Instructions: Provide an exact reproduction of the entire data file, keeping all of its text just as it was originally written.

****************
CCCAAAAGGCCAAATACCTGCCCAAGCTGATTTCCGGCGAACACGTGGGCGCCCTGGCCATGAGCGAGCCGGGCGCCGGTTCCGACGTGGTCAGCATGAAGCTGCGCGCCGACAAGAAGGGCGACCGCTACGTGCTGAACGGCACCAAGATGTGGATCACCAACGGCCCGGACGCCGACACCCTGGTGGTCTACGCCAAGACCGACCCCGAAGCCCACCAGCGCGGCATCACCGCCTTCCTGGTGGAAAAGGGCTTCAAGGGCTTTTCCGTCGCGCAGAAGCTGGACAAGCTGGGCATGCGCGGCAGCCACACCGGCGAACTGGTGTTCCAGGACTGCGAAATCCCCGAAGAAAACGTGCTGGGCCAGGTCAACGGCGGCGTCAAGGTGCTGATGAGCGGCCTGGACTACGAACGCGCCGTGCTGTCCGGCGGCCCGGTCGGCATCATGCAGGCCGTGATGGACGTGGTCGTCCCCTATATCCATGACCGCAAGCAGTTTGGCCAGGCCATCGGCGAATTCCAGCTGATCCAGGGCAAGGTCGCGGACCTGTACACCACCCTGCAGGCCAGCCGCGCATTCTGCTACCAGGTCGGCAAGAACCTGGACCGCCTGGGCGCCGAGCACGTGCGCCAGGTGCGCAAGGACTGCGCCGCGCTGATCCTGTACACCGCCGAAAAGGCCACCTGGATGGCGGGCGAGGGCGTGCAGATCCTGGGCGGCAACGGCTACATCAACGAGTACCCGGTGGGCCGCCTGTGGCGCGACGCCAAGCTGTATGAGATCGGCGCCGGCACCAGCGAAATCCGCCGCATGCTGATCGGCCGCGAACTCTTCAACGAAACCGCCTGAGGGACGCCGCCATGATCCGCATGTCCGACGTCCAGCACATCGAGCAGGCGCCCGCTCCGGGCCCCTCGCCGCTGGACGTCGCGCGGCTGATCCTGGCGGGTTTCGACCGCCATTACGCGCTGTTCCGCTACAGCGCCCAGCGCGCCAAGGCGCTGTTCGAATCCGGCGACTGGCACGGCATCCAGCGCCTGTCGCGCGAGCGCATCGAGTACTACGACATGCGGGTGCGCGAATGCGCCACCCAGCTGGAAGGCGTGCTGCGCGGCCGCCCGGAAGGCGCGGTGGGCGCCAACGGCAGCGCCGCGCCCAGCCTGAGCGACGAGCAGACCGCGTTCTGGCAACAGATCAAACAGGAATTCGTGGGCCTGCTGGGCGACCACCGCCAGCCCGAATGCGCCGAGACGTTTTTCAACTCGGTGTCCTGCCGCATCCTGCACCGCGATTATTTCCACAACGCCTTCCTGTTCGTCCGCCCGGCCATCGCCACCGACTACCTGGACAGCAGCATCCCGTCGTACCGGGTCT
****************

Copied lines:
CCCAAAAGGCCAAATACCTGCCCAAGCTGATTTCCGGCGAACACGTGGGCGCCCTGGCCATGAGCGAGCCGGGCGCCGGTTCCGACGTGGTCAGCATGAAGCTGCGCGCCGACAAGAAGGGCGACCGCTACGTGCTGAACGGCACCAAGATGTGGATCACCAACGGCCCGGACGCCGACACCCTGGTGGTCTACGCCAAGACCGACCCCGAAGCCCACCAGCGCGGCATCACCGCCTTCCTGGTGGAAAAGGGCTTCAAGGGCTTTTCCGTCGCGCAGAAGCTGGACAAGCTGGGCATGCGCGGCAGCCACACCGGCGAACTGGTGTTCCAGGACTGCGAAATCCCCGAAGAAAACGTGCTGGGCCAGGTCAACGGCGGCGTCAAGGTGCTGATGAGCGGCCTGGACTACGAACGCGCCGTGCTGTCCGGCGGCCCGGTCGGCATCATGCAGGCCGTGATGGACGTGGTCGTCCCCTATATCCATGACCGCAAGCAGTTTGGCCAGGCCATCGGCGAATTCCAGCTGATCCAGGGCAAGGTCGCGGACCTGTACACCACCCTGCAGGCCAGCCGCGCATTCTGCTACCAGGTCGGCAAGAACCTGGACCGCCTGGGCGCCGAGCACGTGCGCCAGGTGCGCAAGGACTGCGCCGCGCTGATCCTGTACACCGCCGAAAAGGCCACCTGGATGGCGGGCGAGGGCGTGCAGATCCTGGGCGGCAACGGCTACATCAACGAGTACCCGGTGGGCCGCCTGTGGCGCGACGCCAAGCTGTATGAGATCGGCGCCGGCACCAGCGAAATCCGCCGCATGCTGATCGGCCGCGAACTCTTCAACGAAACCGCCTGAGGGACGCCGCCATGATCCGCATGTCCGACGTCCAGCACATCGAGCAGGCGCCCGCTCCGGGCCCCTCGCCGCTGGACGTCGCGCGGCTGATCCTGGCGGGTTTCGACCGCCATTACGCGCTGTTCCGCTACAGCGCCCAGCGCGCCAAGGCGCTGTTCGAATCCGGCGACTGGCACGGCATCCAGCGCCTGTCGCGCGAGCGCATCGAGTACTACGACATGCGGGTGCGCGAATGCGCCACCCAGCTGGAAGGCGTGCTGCGCGGCCGCCCGGAAGGCGCGGTGGGCGCCAACGGCAGCGCCGCGCCCAGCCTGAGCGACGAGCAGACCGCGTTCTGGCAACAGATCAAACAGGAATTCGTGGGCCTGCTGGGCGACCACCGCCAGCCCGAATGCGCCGAGACGTTTTTCAACTCGGTGTCCTGCCGCATCCTGCACCGCGATTATTTCCACAACGCCTTCCTGTTCGTCCGCCCGGCCATCGCCACCGACTACCTGGACAGCAGCATCCCGTCGTACCGGGTCT